The following drosha was given at the Saranac Synagogue in Buffalo on Shabbat Shoftim, 5747 (1987), and transcribed from memory by Jeffery Zucker.
The entire series has been published in a book titled "Reachings" and can be ordered by calling 845-356-8948.
Comments and questions are very welcome.
In parshat Shoftim, we read how Moses realizes that he won't be around forever to lead the people, and so explains to them: "A prophet like me will the L-rd thy G-d raise up unto thee, from the midst of thee, of thy brethren, and unto him shall ye hearken" (Deut. 18:15). Now, we may ask, what does this mean: "like me"? For it says later on: "And there hath not arisen a prophet in Israel like Moses," (Deut. 34:10). So how could any later prophet be "like" Moses?
Many answers have been given to this. I'd like to share with you the answer of the Maharal, in his book "Gur Aryeh". He quotes from the Sifri (an old commentary on Numbers and Deuteronomy by Rav) that what is meant here is: "as fearless as Moses". He then explains this. If someone is repeating the word of G-d, then he will be fearless! If he is not fearless, it is not really the word of G-d, or at least he does not really believe it is. Such is the power and blessing which comes with the privilege of repeating the word of G-d.
This is a tremendous thought. If you are not fearless about repeating the word of G-d, you should search yourself. Either it is not really the word of G-d, or you do not really believe it yourself!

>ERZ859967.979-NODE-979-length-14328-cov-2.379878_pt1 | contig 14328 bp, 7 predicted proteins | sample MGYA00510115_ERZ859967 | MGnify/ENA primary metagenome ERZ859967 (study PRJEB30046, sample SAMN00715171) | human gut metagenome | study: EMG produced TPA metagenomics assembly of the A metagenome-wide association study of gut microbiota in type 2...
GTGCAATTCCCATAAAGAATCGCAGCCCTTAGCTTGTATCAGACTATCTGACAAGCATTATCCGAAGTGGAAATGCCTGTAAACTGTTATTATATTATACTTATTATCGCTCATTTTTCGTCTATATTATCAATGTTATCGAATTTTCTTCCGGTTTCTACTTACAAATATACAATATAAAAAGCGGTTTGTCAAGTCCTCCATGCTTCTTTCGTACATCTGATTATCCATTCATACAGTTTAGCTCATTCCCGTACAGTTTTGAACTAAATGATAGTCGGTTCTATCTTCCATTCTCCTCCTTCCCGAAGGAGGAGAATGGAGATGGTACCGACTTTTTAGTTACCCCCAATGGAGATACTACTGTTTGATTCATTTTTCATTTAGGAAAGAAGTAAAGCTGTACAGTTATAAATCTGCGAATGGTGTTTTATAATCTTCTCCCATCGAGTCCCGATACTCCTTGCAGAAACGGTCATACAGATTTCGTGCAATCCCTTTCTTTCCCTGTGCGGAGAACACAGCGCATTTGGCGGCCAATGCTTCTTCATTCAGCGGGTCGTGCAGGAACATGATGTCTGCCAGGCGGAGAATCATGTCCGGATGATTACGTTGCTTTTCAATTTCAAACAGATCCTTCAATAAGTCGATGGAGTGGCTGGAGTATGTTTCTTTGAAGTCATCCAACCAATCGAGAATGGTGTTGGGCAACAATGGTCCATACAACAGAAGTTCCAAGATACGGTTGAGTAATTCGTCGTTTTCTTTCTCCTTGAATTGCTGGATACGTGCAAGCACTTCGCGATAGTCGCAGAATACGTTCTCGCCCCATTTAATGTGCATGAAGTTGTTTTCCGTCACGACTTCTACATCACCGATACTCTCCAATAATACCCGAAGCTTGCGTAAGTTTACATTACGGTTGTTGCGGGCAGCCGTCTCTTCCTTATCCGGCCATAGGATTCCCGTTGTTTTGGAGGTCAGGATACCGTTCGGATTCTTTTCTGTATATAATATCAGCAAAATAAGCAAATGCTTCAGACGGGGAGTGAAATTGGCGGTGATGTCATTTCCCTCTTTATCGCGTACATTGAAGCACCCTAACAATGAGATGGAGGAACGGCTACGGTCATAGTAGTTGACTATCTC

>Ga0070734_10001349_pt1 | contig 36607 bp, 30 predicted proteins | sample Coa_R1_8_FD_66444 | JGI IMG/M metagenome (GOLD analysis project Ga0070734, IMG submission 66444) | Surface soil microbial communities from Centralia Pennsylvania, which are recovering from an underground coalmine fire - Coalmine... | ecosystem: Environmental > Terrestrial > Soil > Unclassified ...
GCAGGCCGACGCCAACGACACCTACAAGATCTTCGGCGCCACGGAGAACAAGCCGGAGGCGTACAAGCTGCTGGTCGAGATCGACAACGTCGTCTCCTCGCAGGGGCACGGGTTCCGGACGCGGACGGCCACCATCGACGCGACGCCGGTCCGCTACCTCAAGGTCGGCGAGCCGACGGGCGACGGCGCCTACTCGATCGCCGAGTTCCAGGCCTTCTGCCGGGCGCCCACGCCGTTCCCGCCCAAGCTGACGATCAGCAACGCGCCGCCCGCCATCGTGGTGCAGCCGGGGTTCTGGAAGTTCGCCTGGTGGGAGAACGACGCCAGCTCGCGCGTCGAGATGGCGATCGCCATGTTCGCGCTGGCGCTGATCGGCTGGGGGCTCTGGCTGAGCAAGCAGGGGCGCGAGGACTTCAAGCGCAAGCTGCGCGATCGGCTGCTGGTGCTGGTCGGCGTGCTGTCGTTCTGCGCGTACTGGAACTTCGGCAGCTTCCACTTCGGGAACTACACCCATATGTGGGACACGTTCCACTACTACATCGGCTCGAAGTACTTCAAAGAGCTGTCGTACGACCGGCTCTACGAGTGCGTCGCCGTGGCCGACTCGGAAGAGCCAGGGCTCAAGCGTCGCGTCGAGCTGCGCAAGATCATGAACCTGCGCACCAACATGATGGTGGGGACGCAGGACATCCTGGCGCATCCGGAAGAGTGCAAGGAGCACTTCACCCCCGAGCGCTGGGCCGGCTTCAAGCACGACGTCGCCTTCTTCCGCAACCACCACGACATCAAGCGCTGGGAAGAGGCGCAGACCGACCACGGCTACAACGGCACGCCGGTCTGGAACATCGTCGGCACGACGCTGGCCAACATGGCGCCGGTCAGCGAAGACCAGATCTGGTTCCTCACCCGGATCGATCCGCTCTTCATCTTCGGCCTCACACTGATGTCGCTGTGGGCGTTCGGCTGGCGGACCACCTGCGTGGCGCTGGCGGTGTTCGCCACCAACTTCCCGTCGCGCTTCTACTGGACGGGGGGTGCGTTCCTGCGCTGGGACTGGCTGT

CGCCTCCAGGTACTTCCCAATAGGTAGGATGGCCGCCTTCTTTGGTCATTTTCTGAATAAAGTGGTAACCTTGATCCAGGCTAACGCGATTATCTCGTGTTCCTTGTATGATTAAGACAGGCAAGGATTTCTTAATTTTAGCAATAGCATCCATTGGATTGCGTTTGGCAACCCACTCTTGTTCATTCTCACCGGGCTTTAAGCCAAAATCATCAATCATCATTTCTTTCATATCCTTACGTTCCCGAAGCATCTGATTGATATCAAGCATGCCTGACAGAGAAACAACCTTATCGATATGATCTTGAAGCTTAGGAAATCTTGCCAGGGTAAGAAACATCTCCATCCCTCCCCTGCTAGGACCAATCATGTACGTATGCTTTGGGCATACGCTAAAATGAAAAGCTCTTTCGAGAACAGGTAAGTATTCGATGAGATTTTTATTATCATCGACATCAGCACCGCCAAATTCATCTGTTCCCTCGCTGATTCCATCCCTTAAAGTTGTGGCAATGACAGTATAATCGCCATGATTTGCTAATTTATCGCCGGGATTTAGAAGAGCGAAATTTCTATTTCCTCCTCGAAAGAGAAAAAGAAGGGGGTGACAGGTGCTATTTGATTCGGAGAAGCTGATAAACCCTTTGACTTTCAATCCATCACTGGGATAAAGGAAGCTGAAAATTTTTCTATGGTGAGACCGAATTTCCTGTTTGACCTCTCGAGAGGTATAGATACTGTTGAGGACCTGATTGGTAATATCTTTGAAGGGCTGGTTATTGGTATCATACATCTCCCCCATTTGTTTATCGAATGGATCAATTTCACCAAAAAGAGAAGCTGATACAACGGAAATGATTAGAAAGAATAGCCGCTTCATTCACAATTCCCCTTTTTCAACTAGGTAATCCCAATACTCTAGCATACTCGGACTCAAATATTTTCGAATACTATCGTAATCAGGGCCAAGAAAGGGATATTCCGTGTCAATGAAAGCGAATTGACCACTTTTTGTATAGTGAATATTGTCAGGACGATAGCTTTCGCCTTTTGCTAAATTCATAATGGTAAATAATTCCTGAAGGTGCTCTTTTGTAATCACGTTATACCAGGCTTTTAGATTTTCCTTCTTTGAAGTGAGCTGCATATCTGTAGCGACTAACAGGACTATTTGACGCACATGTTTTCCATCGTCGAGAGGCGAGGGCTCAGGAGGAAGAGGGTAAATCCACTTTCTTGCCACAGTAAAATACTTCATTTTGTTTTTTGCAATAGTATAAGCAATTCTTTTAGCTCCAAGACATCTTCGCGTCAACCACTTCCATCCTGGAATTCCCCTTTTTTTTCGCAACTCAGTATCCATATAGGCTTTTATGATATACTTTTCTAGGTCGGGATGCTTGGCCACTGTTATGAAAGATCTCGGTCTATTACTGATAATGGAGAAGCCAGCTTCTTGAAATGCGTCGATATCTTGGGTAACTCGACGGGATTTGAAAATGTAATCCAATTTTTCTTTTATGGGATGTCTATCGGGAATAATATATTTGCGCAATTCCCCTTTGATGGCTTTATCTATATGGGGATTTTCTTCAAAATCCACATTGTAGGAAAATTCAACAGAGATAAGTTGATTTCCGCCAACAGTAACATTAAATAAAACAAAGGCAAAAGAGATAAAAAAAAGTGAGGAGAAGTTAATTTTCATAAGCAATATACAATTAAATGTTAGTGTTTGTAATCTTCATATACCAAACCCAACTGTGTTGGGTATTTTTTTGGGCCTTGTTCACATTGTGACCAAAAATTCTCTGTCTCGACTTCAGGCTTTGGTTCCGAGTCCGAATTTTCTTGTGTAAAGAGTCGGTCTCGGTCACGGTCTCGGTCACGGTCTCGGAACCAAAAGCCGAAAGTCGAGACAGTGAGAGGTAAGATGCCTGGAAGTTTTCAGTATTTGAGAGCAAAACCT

I have had interesting experiences in my Jewish education classes which seem to bear this out. Often when I have a new student, who knows nothing about Judaism, and the class gets involved in the intricacies of the laws of "muktzeh", or "sha'atnez", for example, and I'm afraid that this will turn the student off, and he or she won't come again, I find out later that it is precisely this that appealed to the student, rather than sweeping philosophical assertions about monotheism, or the nature of the Universe, for example. It seems here indeed that the words of the Torah, or the words of G-d, have a power and conviction of their own, and we need not be afraid of their effect. It is as if there is a match between these words and this Jewish soul, and I am just being the intermediary.
Now, with Rosh Hashanah approaching, the period when we should all be searching our souls to see what new mitzvos we can take on, and what old mitzvos we can strengthen, we should realize that what determines our behavior is not just our intellect, or even our emotions, and not even our spirituality, but, to a large extent, a fear of other people's reactions. It would help if we realized that the word of G-d carries its own power and conviction, and there is no reason to be afraid of it. You will generally find that the reaction of people will not be as negative as you had feared, and may even be positive, if you perform your new mitzvos with courage and sincerity. The only time you are likely to get a negative reaction is when you try to disguise your behavior, and pretend you are doing something different. Then people may get the impression (correctly!) that there is something strange about your behavior.
So from this weeks parsha we can learn that if we repeat, or carry out, the word of G-d, we have nothing to fear.
Rabbi Yaacov Haber
Rabbi Haber is the OU's National Director of Jewish Education and the spiritual leader of the OU's Pardes Program.
"A tree of life for those who embrace it"
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